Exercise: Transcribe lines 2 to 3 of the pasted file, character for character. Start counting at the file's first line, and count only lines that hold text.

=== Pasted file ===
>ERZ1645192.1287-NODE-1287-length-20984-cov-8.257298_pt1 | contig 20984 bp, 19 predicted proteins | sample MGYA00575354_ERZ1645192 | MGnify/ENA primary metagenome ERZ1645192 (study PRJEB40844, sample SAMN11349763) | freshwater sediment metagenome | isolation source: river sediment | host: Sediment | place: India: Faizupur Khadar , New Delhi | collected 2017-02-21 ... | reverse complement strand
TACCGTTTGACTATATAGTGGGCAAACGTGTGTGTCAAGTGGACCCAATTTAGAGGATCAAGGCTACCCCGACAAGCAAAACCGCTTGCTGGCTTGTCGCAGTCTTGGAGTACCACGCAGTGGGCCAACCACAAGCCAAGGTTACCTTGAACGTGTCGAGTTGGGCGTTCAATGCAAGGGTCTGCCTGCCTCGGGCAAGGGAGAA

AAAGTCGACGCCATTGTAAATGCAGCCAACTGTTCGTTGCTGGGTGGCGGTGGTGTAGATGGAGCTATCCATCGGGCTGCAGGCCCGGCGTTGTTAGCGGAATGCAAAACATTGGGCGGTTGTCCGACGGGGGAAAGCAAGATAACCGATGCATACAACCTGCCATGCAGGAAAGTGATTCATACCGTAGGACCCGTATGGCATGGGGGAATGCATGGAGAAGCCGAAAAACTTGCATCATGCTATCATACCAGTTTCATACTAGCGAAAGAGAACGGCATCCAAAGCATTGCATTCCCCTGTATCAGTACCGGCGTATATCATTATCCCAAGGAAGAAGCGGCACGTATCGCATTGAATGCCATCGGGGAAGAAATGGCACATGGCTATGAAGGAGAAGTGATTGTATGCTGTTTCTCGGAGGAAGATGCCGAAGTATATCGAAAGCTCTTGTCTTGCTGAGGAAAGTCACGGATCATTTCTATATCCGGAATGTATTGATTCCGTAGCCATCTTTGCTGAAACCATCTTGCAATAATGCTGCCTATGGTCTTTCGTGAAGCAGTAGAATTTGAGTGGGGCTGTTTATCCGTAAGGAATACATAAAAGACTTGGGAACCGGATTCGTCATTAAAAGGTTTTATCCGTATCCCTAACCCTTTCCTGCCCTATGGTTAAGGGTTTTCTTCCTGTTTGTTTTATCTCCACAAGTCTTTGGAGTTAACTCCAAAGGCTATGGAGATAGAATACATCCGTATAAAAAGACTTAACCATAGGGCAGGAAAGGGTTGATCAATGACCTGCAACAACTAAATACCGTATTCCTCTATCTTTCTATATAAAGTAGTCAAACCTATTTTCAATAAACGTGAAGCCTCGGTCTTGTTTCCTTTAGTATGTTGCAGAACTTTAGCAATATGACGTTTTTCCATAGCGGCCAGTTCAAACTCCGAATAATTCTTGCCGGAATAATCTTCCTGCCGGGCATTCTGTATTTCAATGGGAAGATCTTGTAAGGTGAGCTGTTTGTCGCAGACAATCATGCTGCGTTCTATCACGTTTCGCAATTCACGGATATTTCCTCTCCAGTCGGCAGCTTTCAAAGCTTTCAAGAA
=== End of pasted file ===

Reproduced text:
TACCGTTTGACTATATAGTGGGCAAACGTGTGTGTCAAGTGGACCCAATTTAGAGGATCAAGGCTACCCCGACAAGCAAAACCGCTTGCTGGCTTGTCGCAGTCTTGGAGTACCACGCAGTGGGCCAACCACAAGCCAAGGTTACCTTGAACGTGTCGAGTTGGGCGTTCAATGCAAGGGTCTGCCTGCCTCGGGCAAGGGAGAA

AAAGTCGACGCCATTGTAAATGCAGCCAACTGTTCGTTGCTGGGTGGCGGTGGTGTAGATGGAGCTATCCATCGGGCTGCAGGCCCGGCGTTGTTAGCGGAATGCAAAACATTGGGCGGTTGTCCGACGGGGGAAAGCAAGATAACCGATGCATACAACCTGCCATGCAGGAAAGTGATTCATACCGTAGGACCCGTATGGCATGGGGGAATGCATGGAGAAGCCGAAAAACTTGCATCATGCTATCATACCAGTTTCATACTAGCGAAAGAGAACGGCATCCAAAGCATTGCATTCCCCTGTATCAGTACCGGCGTATATCATTATCCCAAGGAAGAAGCGGCACGTATCGCATTGAATGCCATCGGGGAAGAAATGGCACATGGCTATGAAGGAGAAGTGATTGTATGCTGTTTCTCGGAGGAAGATGCCGAAGTATATCGAAAGCTCTTGTCTTGCTGAGGAAAGTCACGGATCATTTCTATATCCGGAATGTATTGATTCCGTAGCCATCTTTGCTGAAACCATCTTGCAATAATGCTGCCTATGGTCTTTCGTGAAGCAGTAGAATTTGAGTGGGGCTGTTTATCCGTAAGGAATACATAAAAGACTTGGGAACCGGATTCGTCATTAAAAGGTTTTATCCGTATCCCTAACCCTTTCCTGCCCTATGGTTAAGGGTTTTCTTCCTGTTTGTTTTATCTCCACAAGTCTTTGGAGTTAACTCCAAAGGCTATGGAGATAGAATACATCCGTATAAAAAGACTTAACCATAGGGCAGGAAAGGGTTGATCAATGACCTGCAACAACTAAATACCGTATTCCTCTATCTTTCTATATAAAGTAGTCAAACCTATTTTCAATAAACGTGAAGCCTCGGTCTTGTTTCCTTTAGTATGTTGCAGAACTTTAGCAATATGACGTTTTTCCATAGCGGCCAGTTCAAACTCCGAATAATTCTTGCCGGAATAATCTTCCTGCCGGGCATTCTGTATTTCAATGGGAAGATCTTGTAAGGTGAGCTGTTTGTCGCAGACAATCATGCTGCGTTCTATCACGTTTCGCAATTCACGGATATTTCCTCTCCAGTCGGCAGCTTTCAAAGCTTTCAAGAA